Fluency exercise

# Integral chasing II Add to your resource collection Remove from your resource collection Add notes to this resource View your notes for this resource

## Solution

Can you find the missing positive numbers $a$ to $d$?

We will work through the integrals in order, but they can be tackled in a variety of ways.

1. $\displaystyle{\int_1^a \dfrac{1}{3x} \,dx = \ln 2}$
\begin{align*} \int_1^a \dfrac{1}{3x} \,dx &= \left[\frac{1}{3}\ln(3x)\right]_{1}^{a} \\ &= \frac{1}{3}\big(\ln3a - \ln3\big) \\ &= \frac{1}{3}\ln\left(\frac{3a}{3}\right) \\ &= \ln{a^{\frac{1}{3}}} \end{align*}

So $\ln{a^{\frac{1}{3}}} = \ln2$ which gives us $a = 8$.

We have treated this integral as $\displaystyle{\int_1^a \dfrac{1}{(3x)} \,dx}$, but what happens if we think of it as $\displaystyle{\dfrac{1}{3}\int_1^a \dfrac{1}{x} \,dx}$? Do both approaches give the same answer?

1. $\displaystyle{\int_0^3 ax e^{2x} \,dx = be^6 + 2}$

What method will we use for integrating this? We have a product of two different functions so it looks like integration by parts will be useful. $\int uv' \, dx = uv - \int u'v \, dx$ Which function will we integrate and which will we differentiate?

Since we know that $a = 8$, we have two functions, $8x$ and $e^{2x}$. We can differentiate both these functions, but $8x$ will become a constant so let’s take $u = 8x$ and $v' = e^{2x}$. That gives us $u'=8$ and $v = \frac{1}{2}e^{2x}$. Therefore the integral can be written as:

\begin{align*} \int_0^3 8x e^{2x} \,dx &= \left[4xe^{2x}\right]_0^3 - \int_0^3 4e^{2x} \, dx \\ &= \left[4xe^{2x} - 2e^{2x} \right]_0^3 \\ &= (12e^6 - 2e^6) - (0 - 2e^0) \\ &= 10e^6 + 2. \end{align*}

Comparing the answers we have $10e^6+2 = be^6 + 2$, so $b = 10$.

1. $\displaystyle{\int_{1}^{3} \dfrac{cx}{\sqrt{25-x^2}} \,dx = 4\sqrt{6} - 4c}$

The function in the numerator is a multiple of the derivative of the function in the square root, so it seems reasonable to think that we should try integration by substitution.

Let $u = 25-x^2$, then $du = -2x \ dx$. Some manipulation is required to get the integral in the form we need.

$\int_{1}^{3} \dfrac{cx}{\sqrt{25-x^2}} \,dx = -\dfrac{c}{2} \int_{1}^{3} \dfrac{-2x}{\sqrt{25-x^2}} \, dx$

Now we can make the substitution. \begin{align*} -\dfrac{c}{2} \int_{1}^{3} \dfrac{-2x}{\sqrt{25-x^2}} \, dx &= -\dfrac{c}{2} \int_{u = 24}^{u=16} \dfrac{1}{\sqrt{u}} \, du \\ &= -\dfrac{c}{2} \left[2u^{\frac{1}{2}}\right]_{u=24}^{u=16} \\ &= -c \big(\sqrt{16} - \sqrt{24} \big) \\ &= 2c\sqrt{6} - 4c \end{align*}

If we compare this to the answer given we have $4\sqrt{6} - 4c = 2c\sqrt{6} - 4c$, so $c = 2$.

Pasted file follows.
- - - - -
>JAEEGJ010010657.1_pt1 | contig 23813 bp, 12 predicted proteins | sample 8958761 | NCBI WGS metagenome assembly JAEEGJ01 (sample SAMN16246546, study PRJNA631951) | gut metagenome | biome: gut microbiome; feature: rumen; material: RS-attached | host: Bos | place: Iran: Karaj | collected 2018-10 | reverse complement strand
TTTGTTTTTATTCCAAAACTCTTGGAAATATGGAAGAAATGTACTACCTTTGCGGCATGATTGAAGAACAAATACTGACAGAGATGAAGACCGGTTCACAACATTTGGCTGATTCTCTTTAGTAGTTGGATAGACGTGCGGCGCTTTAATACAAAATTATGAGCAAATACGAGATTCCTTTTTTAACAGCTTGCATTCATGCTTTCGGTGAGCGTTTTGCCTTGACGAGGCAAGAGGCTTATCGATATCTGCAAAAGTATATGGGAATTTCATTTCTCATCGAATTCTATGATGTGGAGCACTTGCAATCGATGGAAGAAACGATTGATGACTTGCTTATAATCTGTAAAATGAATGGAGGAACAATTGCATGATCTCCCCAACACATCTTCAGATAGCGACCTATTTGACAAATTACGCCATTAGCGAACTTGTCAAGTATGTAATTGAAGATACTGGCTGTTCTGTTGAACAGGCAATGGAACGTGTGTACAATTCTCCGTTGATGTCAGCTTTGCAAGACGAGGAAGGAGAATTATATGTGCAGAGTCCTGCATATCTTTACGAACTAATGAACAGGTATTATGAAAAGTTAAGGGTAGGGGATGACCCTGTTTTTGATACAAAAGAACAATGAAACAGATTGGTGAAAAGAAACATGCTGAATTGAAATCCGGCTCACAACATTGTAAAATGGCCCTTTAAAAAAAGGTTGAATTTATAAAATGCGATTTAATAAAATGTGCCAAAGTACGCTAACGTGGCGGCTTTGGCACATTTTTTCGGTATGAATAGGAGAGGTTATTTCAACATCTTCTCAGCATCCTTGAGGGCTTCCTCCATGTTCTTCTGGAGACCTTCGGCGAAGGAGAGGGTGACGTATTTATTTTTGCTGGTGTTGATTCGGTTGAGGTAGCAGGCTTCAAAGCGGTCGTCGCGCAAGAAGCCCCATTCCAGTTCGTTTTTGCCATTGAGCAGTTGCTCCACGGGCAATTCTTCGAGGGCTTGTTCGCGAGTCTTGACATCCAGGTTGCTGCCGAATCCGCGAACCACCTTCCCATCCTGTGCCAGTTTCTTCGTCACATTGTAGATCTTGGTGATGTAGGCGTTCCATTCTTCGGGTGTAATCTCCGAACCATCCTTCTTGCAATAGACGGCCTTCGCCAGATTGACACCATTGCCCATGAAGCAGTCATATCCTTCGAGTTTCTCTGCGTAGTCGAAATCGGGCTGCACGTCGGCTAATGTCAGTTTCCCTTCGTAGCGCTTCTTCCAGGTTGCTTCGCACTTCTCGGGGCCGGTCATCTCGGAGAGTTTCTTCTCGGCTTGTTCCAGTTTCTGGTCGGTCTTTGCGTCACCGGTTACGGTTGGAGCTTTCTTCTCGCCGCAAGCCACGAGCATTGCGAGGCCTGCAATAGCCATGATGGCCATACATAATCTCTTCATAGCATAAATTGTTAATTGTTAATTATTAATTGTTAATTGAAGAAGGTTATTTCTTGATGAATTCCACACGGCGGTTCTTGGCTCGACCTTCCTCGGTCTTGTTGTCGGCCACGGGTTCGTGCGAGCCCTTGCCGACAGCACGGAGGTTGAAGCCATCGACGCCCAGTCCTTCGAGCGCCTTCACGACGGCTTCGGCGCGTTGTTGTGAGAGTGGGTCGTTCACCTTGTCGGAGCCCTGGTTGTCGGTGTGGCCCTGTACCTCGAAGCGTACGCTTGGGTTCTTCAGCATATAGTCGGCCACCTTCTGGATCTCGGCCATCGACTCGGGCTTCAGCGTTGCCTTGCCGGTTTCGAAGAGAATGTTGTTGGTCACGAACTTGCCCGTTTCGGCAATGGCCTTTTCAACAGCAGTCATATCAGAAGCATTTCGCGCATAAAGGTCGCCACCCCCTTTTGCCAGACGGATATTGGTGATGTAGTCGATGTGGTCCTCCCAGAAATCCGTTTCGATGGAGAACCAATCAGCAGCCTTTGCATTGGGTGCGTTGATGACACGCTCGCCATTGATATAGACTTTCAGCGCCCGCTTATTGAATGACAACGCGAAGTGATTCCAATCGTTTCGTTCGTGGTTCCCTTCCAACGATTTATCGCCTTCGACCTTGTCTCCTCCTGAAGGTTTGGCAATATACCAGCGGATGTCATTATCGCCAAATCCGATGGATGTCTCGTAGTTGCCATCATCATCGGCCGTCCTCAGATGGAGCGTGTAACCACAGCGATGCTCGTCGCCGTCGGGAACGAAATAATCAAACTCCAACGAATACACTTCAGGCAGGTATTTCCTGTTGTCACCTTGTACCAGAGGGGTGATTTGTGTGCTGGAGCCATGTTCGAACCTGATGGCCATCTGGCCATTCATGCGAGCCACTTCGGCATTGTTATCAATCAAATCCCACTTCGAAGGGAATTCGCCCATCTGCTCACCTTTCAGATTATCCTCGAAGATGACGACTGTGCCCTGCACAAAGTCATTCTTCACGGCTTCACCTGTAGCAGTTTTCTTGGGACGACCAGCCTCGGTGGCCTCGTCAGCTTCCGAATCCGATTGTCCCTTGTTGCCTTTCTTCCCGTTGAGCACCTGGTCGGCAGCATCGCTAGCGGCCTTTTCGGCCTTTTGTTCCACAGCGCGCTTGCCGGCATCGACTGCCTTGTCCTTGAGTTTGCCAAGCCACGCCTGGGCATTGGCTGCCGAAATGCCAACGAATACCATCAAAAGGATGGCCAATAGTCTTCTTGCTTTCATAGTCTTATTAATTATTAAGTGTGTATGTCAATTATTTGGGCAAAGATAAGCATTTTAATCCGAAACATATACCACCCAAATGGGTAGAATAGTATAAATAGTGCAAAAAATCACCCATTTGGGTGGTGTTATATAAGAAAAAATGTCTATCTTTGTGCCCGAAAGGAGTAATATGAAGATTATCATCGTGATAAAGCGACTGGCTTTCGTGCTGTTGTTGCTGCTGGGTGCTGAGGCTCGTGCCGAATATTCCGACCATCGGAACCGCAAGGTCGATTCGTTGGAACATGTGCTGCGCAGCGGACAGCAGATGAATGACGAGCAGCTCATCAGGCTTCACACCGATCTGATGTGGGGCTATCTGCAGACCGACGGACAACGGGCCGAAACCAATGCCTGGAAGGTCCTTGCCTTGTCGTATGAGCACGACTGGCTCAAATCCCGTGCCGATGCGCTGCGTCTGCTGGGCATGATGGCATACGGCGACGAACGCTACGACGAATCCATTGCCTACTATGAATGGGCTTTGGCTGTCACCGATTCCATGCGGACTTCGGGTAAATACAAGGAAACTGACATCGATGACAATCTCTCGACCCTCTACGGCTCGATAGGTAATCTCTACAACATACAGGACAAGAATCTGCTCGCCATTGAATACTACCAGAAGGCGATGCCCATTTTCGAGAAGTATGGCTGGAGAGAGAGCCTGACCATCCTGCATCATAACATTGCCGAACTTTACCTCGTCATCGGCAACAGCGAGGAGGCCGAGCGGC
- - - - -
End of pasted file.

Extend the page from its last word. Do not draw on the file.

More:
When using integration by substitution there is likely to be more than one possible substitution that could be used. What other substitutions could be used here?

1. $\displaystyle{\int_{\frac{\pi}{2}}^{\frac{b}{a}\pi} x^2\sin cx \,dx = \dfrac{\pi d - \pi^2 + c}{a}}$

As in the second integral we have the product of two unrelated functions so it makes sense to try integration by parts. Which way round should the choices for $u$ and $v'$ be?

We start by substituting in the values of $a, b$ and $c$.

$\int_{\frac{\pi}{2}}^{\frac{5}{4}\pi} x^2\sin 2x \,dx$

If $u = x^2$ and $v' = \sin2x$ then we have $u' = 2x$ and $v = -\frac{1}{2}\cos2x$.

\begin{align*} \int_{\frac{\pi}{2}}^{\frac{5}{4}\pi} x^2\sin 2x \,dx &= \left[-\frac{1}{2}x^2\cos2x\right]_{\frac{\pi}{2}}^{\frac{5}{4}\pi} - \int_{\frac{\pi}{2}}^{\frac{5}{4}\pi} -x\cos2x \, dx \end{align*}

Using integration by parts hasn’t reduced this to an integral that we can now solve but it has reduced the polynomial term from $x^2$ to $x$.

While we can’t solve this directly, it has got us one step closer. It is now similar to the second integral and we can use integration by parts for a second time where $u = x$ and $v'= \cos2x$, and $u'=1$ and $v = \frac{1}{2}\sin2x$.

\begin{align*} \left[-\frac{1}{2}x^2\cos2x\right]_{\frac{\pi}{2}}^{\frac{5}{4}\pi} + \int_{\frac{\pi}{2}}^{\frac{5}{4}\pi} x\cos2x \, dx &= \left[-\frac{1}{2}x^2\cos2x + \frac{1}{2}x\sin2x\right]_{\frac{\pi}{2}}^{\frac{5}{4}\pi} - \int_{\frac{\pi}{2}}^{\frac{5}{4}\pi} \frac{1}{2}\sin2x \, dx \\ &= \left[-\frac{1}{2}x^2\cos2x + \frac{1}{2}x\sin2x\ + \frac{1}{4}\cos2x\right]_{\frac{\pi}{2}}^{\frac{5}{4}\pi} \end{align*}

Before we substitute in the limits it is worth noticing that all our trigonometric functions have an argument of $2x$. When substituting $x =\frac{5\pi}{4}$ or $x = \frac{\pi}{2}$ into the trigonometric functions we will get the following values.

$\cos(\frac{5\pi}{2}) = 0$

$\sin(\frac{5\pi}{2}) = 1$

$\sin\pi = 0$

$\cos\pi = -1$

Therefore when we evaluate the expression we get

$\left(0+\frac{1}{2}\times\dfrac{5\pi}{4}\times1 + 0\right) - \left(-\dfrac{1}{2}\times(\dfrac{\pi}{2})^2\times-1 + 0 + \dfrac{1}{4}\times1\right) = \dfrac{5\pi}{8} - \dfrac{\pi^2}{8} + \dfrac{1}{4}.$

We can use the answer given in the question to check our values for $a, b$ and $c$ and to find the value for $d$.

\begin{align*} \dfrac{\pi d - \pi^2 + c}{a} &= \dfrac{5\pi}{8} - \dfrac{\pi^2}{8} + \dfrac{1}{4} \\ &= \dfrac{5\pi - \pi^2 +2}{8} \end{align*}

We can be confident that $d = 5$ since our values for $a$ and $c$ match what we have already found.